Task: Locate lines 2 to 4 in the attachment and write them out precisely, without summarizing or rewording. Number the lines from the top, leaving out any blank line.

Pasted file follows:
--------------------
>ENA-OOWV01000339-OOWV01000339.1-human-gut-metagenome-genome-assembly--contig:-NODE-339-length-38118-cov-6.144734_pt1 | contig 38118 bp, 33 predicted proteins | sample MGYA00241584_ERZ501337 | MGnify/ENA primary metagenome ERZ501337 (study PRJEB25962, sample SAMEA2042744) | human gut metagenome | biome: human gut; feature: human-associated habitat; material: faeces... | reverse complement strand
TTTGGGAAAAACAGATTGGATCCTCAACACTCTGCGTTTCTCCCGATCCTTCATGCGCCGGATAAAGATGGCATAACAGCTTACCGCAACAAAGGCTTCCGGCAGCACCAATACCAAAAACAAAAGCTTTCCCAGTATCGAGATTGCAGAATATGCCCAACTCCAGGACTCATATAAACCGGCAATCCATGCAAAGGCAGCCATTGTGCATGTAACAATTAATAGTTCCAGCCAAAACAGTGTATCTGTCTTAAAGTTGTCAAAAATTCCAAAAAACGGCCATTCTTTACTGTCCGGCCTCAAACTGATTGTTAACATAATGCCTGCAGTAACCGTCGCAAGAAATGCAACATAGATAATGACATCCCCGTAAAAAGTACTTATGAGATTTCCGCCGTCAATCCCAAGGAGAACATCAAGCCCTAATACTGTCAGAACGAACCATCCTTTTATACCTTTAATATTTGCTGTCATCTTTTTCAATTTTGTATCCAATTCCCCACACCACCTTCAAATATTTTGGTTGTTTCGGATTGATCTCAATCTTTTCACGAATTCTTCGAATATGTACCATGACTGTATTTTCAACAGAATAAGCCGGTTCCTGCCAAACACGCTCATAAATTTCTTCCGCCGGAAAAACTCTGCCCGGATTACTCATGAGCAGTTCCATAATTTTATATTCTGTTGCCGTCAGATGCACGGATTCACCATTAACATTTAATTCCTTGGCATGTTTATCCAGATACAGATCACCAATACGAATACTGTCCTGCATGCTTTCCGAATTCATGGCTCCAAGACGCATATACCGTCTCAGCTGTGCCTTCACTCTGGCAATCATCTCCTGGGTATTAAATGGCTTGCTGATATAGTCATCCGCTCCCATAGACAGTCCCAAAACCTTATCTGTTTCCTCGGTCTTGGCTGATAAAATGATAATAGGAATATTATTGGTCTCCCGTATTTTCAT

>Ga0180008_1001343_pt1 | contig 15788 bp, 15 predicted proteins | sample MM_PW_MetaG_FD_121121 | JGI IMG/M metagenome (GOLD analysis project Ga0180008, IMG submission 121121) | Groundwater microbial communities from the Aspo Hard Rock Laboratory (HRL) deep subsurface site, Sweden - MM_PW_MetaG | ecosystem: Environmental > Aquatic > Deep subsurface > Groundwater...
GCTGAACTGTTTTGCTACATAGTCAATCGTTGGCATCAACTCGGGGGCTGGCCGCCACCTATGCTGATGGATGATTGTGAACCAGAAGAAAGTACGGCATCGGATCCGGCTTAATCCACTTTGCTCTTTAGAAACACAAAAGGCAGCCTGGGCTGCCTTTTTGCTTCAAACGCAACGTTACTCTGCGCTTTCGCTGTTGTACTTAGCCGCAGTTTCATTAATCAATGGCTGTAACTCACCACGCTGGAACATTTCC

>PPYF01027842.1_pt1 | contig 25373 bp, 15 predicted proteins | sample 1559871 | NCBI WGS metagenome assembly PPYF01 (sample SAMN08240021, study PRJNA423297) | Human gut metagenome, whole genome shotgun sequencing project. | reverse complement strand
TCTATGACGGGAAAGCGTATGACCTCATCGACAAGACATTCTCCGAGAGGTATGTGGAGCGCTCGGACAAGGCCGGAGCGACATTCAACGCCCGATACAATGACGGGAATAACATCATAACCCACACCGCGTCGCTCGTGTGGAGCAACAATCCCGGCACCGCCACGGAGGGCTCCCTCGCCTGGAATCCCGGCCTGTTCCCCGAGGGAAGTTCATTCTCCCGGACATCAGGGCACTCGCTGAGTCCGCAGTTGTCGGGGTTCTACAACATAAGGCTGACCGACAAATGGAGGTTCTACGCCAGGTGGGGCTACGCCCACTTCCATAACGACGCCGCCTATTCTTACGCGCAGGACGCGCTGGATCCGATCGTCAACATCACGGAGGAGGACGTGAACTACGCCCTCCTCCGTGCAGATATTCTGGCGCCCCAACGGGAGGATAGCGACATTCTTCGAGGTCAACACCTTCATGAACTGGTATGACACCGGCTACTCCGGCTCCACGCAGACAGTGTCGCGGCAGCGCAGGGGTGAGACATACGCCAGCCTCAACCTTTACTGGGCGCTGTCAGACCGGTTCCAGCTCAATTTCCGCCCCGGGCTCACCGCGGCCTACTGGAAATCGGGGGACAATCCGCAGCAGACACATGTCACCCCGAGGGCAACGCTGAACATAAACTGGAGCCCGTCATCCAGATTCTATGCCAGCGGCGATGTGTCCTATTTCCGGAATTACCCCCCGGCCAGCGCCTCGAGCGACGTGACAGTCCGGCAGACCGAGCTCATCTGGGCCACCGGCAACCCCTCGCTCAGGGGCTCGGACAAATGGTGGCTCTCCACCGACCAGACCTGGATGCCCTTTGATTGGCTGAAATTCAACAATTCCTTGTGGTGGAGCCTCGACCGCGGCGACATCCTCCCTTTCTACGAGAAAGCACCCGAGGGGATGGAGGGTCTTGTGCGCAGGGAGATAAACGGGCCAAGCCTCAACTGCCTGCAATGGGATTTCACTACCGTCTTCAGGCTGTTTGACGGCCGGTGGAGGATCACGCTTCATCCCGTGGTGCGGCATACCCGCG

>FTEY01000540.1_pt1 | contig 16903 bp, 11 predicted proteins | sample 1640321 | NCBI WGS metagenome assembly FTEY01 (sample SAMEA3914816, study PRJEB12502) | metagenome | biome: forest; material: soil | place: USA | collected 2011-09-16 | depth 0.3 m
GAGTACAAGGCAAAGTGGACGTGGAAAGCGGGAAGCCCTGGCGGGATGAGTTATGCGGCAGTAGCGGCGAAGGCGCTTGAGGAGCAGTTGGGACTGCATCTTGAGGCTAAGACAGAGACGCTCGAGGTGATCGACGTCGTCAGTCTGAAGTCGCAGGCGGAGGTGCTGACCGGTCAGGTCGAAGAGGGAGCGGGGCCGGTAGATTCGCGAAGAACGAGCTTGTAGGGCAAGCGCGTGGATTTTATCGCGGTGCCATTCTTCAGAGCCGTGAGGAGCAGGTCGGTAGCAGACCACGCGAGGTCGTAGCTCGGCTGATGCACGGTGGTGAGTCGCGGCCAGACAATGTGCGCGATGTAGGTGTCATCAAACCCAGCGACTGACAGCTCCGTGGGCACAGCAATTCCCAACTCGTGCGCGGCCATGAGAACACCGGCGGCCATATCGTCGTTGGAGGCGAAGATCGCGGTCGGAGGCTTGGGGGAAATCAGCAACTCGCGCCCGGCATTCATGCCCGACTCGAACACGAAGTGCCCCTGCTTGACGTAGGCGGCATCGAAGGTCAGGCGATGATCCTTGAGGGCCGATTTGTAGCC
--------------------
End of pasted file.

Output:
TTTGGGAAAAACAGATTGGATCCTCAACACTCTGCGTTTCTCCCGATCCTTCATGCGCCGGATAAAGATGGCATAACAGCTTACCGCAACAAAGGCTTCCGGCAGCACCAATACCAAAAACAAAAGCTTTCCCAGTATCGAGATTGCAGAATATGCCCAACTCCAGGACTCATATAAACCGGCAATCCATGCAAAGGCAGCCATTGTGCATGTAACAATTAATAGTTCCAGCCAAAACAGTGTATCTGTCTTAAAGTTGTCAAAAATTCCAAAAAACGGCCATTCTTTACTGTCCGGCCTCAAACTGATTGTTAACATAATGCCTGCAGTAACCGTCGCAAGAAATGCAACATAGATAATGACATCCCCGTAAAAAGTACTTATGAGATTTCCGCCGTCAATCCCAAGGAGAACATCAAGCCCTAATACTGTCAGAACGAACCATCCTTTTATACCTTTAATATTTGCTGTCATCTTTTTCAATTTTGTATCCAATTCCCCACACCACCTTCAAATATTTTGGTTGTTTCGGATTGATCTCAATCTTTTCACGAATTCTTCGAATATGTACCATGACTGTATTTTCAACAGAATAAGCCGGTTCCTGCCAAACACGCTCATAAATTTCTTCCGCCGGAAAAACTCTGCCCGGATTACTCATGAGCAGTTCCATAATTTTATATTCTGTTGCCGTCAGATGCACGGATTCACCATTAACATTTAATTCCTTGGCATGTTTATCCAGATACAGATCACCAATACGAATACTGTCCTGCATGCTTTCCGAATTCATGGCTCCAAGACGCATATACCGTCTCAGCTGTGCCTTCACTCTGGCAATCATCTCCTGGGTATTAAATGGCTTGCTGATATAGTCATCCGCTCCCATAGACAGTCCCAAAACCTTATCTGTTTCCTCGGTCTTGGCTGATAAAATGATAATAGGAATATTATTGGTCTCCCGTATTTTCAT

>Ga0180008_1001343_pt1 | contig 15788 bp, 15 predicted proteins | sample MM_PW_MetaG_FD_121121 | JGI IMG/M metagenome (GOLD analysis project Ga0180008, IMG submission 121121) | Groundwater microbial communities from the Aspo Hard Rock Laboratory (HRL) deep subsurface site, Sweden - MM_PW_MetaG | ecosystem: Environmental > Aquatic > Deep subsurface > Groundwater...
GCTGAACTGTTTTGCTACATAGTCAATCGTTGGCATCAACTCGGGGGCTGGCCGCCACCTATGCTGATGGATGATTGTGAACCAGAAGAAAGTACGGCATCGGATCCGGCTTAATCCACTTTGCTCTTTAGAAACACAAAAGGCAGCCTGGGCTGCCTTTTTGCTTCAAACGCAACGTTACTCTGCGCTTTCGCTGTTGTACTTAGCCGCAGTTTCATTAATCAATGGCTGTAACTCACCACGCTGGAACATTTCC